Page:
Through interaction with the social medium, the real and ideal selves intersect; and the ideal self is at least partially actualized. In essence, our online selves represent our ideals and eliminate many of our other real components.
Some bloggers contribute to magazines, write books or restaurant guides, teach cooking classes and even become a local authority on food. A few lucky ones are able to get a job in a related field. But the bitter truth is 75% of food bloggers do not make any money from their blogs.
"The most important thing for bloggers to do is to get their Google authorship set up on their blog. Getting proper author rank isn't the most fun thing but it's the most important thing you can do for your blog."
Our social contract with the news business is that they hold the powerful to account. In return, we buy the products of news outlets, and give news professionals certain protections, like the U.S. First Amendment and shield laws.
Creating your own site and content may take a little bit of extra effort, but the value of creating a central platform is huge. The key here is to create an effective plan that includes content and social strategies that work together.
This wasn't why I was writing. Not for the numbers, not for the SEO links that are not in any of my 800 posts, not to buy friends on social media. When I started blogging in January 2010, my soul purpose was to have a voice.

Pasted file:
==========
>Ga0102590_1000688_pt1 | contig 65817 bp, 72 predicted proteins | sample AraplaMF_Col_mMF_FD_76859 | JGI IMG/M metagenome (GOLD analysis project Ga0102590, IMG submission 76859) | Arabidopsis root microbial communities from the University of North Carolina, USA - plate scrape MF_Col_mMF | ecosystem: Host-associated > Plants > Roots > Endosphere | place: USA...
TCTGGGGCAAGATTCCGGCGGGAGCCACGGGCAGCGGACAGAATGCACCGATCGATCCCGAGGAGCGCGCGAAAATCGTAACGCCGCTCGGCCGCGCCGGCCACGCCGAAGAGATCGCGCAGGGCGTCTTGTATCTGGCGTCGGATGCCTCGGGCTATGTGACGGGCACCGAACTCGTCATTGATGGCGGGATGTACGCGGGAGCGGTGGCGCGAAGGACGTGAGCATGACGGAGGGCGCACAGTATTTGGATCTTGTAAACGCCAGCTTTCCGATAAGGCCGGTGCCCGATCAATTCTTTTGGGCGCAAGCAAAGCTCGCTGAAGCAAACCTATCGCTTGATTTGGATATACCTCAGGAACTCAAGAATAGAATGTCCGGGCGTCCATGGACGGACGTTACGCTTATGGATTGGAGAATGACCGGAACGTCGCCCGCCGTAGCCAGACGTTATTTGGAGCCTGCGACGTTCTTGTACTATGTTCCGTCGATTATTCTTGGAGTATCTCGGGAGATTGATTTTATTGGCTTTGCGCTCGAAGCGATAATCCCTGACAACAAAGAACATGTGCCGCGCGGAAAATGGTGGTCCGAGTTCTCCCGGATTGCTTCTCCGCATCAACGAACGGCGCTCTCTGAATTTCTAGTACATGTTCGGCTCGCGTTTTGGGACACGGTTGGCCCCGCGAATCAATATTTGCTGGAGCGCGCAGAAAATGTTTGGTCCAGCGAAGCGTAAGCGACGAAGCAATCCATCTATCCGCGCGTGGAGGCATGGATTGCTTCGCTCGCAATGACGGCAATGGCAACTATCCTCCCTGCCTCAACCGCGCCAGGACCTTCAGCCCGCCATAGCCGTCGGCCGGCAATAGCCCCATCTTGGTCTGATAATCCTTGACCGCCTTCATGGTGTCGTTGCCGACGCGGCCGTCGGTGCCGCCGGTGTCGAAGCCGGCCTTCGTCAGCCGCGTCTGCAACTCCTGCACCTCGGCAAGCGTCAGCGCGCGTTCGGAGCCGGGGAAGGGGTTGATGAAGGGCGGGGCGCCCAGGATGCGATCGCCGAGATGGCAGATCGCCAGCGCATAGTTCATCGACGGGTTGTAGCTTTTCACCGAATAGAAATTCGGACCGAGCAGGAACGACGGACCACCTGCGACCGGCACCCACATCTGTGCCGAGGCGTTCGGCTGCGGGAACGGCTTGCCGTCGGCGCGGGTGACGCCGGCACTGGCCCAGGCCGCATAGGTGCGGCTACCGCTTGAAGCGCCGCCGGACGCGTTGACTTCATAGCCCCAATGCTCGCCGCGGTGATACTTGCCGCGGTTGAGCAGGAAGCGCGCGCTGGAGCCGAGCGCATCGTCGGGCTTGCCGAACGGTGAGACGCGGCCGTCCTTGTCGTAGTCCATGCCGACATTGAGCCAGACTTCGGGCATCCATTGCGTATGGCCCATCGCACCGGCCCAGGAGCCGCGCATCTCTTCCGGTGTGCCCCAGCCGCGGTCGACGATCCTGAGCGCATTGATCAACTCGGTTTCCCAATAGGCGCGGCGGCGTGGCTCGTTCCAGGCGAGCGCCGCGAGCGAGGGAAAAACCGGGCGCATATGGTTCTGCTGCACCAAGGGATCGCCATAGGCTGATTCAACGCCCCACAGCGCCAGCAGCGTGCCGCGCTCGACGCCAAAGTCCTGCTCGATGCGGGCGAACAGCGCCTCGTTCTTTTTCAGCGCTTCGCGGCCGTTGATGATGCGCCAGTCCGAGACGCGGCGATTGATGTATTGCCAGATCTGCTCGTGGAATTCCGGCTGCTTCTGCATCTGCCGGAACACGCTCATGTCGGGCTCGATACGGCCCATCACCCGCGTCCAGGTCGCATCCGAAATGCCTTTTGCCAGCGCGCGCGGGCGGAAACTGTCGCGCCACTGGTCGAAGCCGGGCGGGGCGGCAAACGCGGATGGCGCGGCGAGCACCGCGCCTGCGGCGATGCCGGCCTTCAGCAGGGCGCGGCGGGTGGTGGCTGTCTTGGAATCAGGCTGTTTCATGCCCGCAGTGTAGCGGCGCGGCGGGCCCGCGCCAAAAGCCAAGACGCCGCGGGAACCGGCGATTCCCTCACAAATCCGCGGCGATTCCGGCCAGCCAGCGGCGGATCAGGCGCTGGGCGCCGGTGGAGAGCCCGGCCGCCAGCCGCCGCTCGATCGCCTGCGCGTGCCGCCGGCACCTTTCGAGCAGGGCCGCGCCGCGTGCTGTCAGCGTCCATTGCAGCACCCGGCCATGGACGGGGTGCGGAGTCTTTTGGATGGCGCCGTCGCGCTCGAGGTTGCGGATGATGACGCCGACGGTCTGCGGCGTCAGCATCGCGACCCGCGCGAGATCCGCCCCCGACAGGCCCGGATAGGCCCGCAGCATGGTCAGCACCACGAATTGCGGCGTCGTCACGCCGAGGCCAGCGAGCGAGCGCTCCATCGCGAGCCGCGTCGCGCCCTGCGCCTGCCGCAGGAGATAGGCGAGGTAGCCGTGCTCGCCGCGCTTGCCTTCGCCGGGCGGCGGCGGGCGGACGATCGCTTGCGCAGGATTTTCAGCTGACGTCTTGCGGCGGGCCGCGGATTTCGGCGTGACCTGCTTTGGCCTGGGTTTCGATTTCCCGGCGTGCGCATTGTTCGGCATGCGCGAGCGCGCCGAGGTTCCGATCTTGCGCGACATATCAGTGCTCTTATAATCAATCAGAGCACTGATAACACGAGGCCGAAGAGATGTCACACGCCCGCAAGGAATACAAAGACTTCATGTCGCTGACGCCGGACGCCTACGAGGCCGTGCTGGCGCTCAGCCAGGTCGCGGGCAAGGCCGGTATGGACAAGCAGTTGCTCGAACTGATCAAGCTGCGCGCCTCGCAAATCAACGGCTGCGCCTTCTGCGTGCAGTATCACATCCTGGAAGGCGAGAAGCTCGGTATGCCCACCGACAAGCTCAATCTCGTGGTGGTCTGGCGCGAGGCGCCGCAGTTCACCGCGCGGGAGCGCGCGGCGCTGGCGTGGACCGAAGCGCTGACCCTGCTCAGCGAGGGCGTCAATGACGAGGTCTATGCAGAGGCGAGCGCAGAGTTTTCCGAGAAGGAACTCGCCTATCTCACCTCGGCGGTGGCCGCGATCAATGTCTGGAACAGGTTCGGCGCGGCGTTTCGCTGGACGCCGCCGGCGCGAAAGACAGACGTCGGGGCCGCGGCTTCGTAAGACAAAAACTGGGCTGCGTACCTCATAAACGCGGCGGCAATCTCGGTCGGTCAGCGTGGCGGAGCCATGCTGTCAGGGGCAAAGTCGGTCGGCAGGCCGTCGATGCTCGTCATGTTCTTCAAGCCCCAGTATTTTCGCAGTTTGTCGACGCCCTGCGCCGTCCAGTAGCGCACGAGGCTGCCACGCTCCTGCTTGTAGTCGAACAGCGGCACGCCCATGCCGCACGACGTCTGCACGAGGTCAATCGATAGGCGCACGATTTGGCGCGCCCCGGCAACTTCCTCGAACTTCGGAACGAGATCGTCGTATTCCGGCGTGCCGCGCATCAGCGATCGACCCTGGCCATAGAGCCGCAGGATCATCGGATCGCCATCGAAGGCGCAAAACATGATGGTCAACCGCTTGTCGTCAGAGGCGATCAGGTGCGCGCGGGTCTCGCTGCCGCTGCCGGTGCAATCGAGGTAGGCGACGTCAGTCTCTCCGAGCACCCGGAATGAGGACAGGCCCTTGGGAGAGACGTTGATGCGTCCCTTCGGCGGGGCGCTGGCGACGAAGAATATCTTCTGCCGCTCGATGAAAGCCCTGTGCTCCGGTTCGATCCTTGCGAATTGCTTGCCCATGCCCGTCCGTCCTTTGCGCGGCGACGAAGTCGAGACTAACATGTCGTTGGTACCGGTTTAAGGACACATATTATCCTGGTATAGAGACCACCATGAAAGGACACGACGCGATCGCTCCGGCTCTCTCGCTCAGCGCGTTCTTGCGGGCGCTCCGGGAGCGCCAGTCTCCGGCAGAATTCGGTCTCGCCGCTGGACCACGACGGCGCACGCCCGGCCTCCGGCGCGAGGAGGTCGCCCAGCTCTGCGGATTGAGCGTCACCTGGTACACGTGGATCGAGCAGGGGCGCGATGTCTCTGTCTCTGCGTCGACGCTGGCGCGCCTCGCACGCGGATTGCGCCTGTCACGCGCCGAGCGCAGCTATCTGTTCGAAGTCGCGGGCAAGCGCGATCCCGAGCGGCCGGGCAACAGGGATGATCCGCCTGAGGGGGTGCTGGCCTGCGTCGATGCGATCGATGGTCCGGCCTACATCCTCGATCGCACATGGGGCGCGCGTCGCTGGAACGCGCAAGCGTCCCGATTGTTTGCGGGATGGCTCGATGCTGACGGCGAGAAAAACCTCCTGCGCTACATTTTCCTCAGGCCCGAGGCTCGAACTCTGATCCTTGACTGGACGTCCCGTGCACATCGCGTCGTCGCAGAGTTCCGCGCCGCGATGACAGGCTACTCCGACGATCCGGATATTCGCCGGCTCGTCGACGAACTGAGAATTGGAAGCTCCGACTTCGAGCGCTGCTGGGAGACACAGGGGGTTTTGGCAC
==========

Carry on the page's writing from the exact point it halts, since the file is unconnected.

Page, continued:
The fact that my right hand has recently frozen up has made me a veritable damsel in distress. I can't type. I can't even sign my name on a check. (Which actually may be a very good thing for a while.) And yes, I have always been very susceptible to strong tech support and sexy software.
One wonders if recording your life in blog form is your job, are you really enjoying a moment for what it is? Without having to sell stuff? Cupcakes says, "It's not just a blog, it's an entire company." I'm disgusted and impressed at the same time.
Recently, the little tic-tac-toe of linguistics has made its way into other areas of communication, including places that don't support tagging: Facebook, text messaging, and even casual speech (out loud, one would say, "hashtag: blessed"). Why?
Recently, I ran across something that got me thinking again about the beauty of a simple kindness. And about the astonishing power and positive impact even the smallest kind word or deed can have on someone's day -- or life.
Media TakeOut is one of the most visited urban websites out there. It truly makes for a fun read about people who we love and are entertained by -- Media TakeOut shows us that just because they might be rich it doesn't mean they are above engaging in common foolery.
There are a lot of blogs on the Internet these days about parenting. Many of them come at motherhood or fatherhood from the angle of, am I a good parent? They are funny, honest and self-deprecating. I wish they had been around when I was raising kids but one thing I did have were good friends.
It's National Social Media Safety and Awareness Month. Actually, there is no such thing; yet with so many awareness campaigns for other very important issues, I think it's about time we include important emerging trends that can be both good and evil at the same time.
Some authors, begging for attention, even go overboard and live too much of their lives in social media, recording every twitch of consciousness as if the fate of publishing depended on it. Their neediness -- however disguised -- is epic and sometimes pathetic.